**1. Streptococcal pyrogenic exotoxins (erythrogenic toxins):

3 immunologically distinct forms (pyrogenic exotoxins A, B, and C).

SpeA and SpeC are phage-encoded proteins

SpeA is the most potent

protein superantigens similar to the enterotoxins of staph. Biological effects in animals include pyrogenicity and enhancement of the toxic action of gram-negative endotoxins. Stimulate T cells to proliferate.

Scarlet fever occurs as a complication of pyogenic streptococcal disease when the infecting strain produces erythrogenic toxin in a susceptible patient (usually a child). Antibodies to the erythrogenic toxin afford protection against scarlet fever, but not pharyngitis.

Recently there has been a reemergence of exotoxin A-producing strains with increasing episodes of septic shock (streptococcal toxic shock syndrome).

2. streptolysins S and O - beta hemolysins

Two types of beta hemolysin:

Streptolysin O is reversibly inactivated by oxygen and is therefore demonstrable on subsurface colonies.

It elicits antibodies that neutralize its hemolytic action. Because most strains of group A strep produce streptolysin O, patients recovering from streptococcal disease usually have antistreptolysin O antibodies in their serum. Both toxins can injure the membranes of cells other than RBCs.

Streptolysin O, like staphylococcal alpha toxin, forms ring-like pores in the lipid bilayer of membranes, allowing leakage of cellular contents.

Streptolysin S is oxygen stable and is responsible for surface colony hemolysis.

Streptolysin S is largely cell bound; leukotoxic activity.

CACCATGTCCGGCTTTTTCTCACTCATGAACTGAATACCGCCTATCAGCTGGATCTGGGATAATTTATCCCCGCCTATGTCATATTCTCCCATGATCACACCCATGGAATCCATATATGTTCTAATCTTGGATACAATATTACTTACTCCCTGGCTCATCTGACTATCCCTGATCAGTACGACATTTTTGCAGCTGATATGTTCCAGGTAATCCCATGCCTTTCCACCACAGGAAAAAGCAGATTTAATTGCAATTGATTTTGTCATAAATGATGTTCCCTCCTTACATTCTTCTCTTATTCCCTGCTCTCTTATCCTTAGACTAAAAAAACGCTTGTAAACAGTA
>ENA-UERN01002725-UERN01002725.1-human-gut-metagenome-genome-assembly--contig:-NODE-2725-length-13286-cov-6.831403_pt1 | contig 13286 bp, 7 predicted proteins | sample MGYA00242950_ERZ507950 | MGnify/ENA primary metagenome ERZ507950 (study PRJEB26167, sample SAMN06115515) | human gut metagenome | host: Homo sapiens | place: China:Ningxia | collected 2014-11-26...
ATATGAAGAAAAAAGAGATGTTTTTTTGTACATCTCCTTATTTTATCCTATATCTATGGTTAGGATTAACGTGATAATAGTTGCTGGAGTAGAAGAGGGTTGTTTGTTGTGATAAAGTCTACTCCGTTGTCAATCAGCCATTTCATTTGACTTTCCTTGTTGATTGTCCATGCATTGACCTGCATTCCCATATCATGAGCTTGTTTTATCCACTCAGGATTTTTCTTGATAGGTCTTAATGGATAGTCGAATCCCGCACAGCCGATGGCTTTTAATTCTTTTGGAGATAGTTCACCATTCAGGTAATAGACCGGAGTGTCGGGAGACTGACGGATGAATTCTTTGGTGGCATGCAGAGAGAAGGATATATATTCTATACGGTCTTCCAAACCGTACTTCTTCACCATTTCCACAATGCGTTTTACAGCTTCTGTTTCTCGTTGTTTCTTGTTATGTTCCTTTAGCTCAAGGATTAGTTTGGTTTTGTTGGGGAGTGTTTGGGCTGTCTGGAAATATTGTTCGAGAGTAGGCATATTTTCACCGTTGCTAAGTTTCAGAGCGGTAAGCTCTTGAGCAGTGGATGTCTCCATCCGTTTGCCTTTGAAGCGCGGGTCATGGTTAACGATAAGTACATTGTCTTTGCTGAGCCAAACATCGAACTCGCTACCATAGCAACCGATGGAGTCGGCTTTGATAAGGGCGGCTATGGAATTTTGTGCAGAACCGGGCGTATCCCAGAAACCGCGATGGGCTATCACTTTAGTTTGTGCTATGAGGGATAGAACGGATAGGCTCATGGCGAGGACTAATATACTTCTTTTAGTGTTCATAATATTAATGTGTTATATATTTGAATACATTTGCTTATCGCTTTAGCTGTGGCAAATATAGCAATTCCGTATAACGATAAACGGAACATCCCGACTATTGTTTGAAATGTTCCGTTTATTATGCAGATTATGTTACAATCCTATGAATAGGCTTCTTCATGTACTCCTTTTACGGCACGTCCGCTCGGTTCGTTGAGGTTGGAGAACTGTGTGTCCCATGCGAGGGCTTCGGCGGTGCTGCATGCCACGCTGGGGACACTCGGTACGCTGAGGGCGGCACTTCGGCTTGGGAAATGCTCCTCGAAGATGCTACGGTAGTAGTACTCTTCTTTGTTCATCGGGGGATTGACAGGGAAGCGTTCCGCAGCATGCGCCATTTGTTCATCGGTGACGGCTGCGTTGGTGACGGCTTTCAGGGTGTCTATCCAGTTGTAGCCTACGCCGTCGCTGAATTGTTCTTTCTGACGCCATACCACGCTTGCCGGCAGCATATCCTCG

3. Spreading factors - responsible for spread of strep from mucosa to surrounding tissue

extracellular products that can dissolve the matrix of connective tissue and clotted material accumulated as a result of host inflammatory responses. Spreading factors include the following:

a. Streptokinases - streptococcal fibrinolysin. Catalyzes the conversion of plasminogen to plasmin. Plasmin digest fibrin and other serum factors important in the formation of blood clots. Two types: streptokinase A and B differ antigenically. Elicit anti-streptokinase abs in the course of most diseases caused by group A strep.

b. Nucleases (DNAse; streptodornase) - At the site of infection the host's inflammatory response results in the accumulation of nuclear exudate from dead or injured white blood cells. Nucleases depolymerize the highly viscous DNA that accumulates in thick pus, facilitating the spread of trapped streptococci. The released purine and pyrimidine bases can also be used nutritionally by the strep.

Nuclease enzymes do not penetrate the plasma membranes of living mammalian cells.

c. Hyaluronidase - lytic effects on ground substance of connective tissue.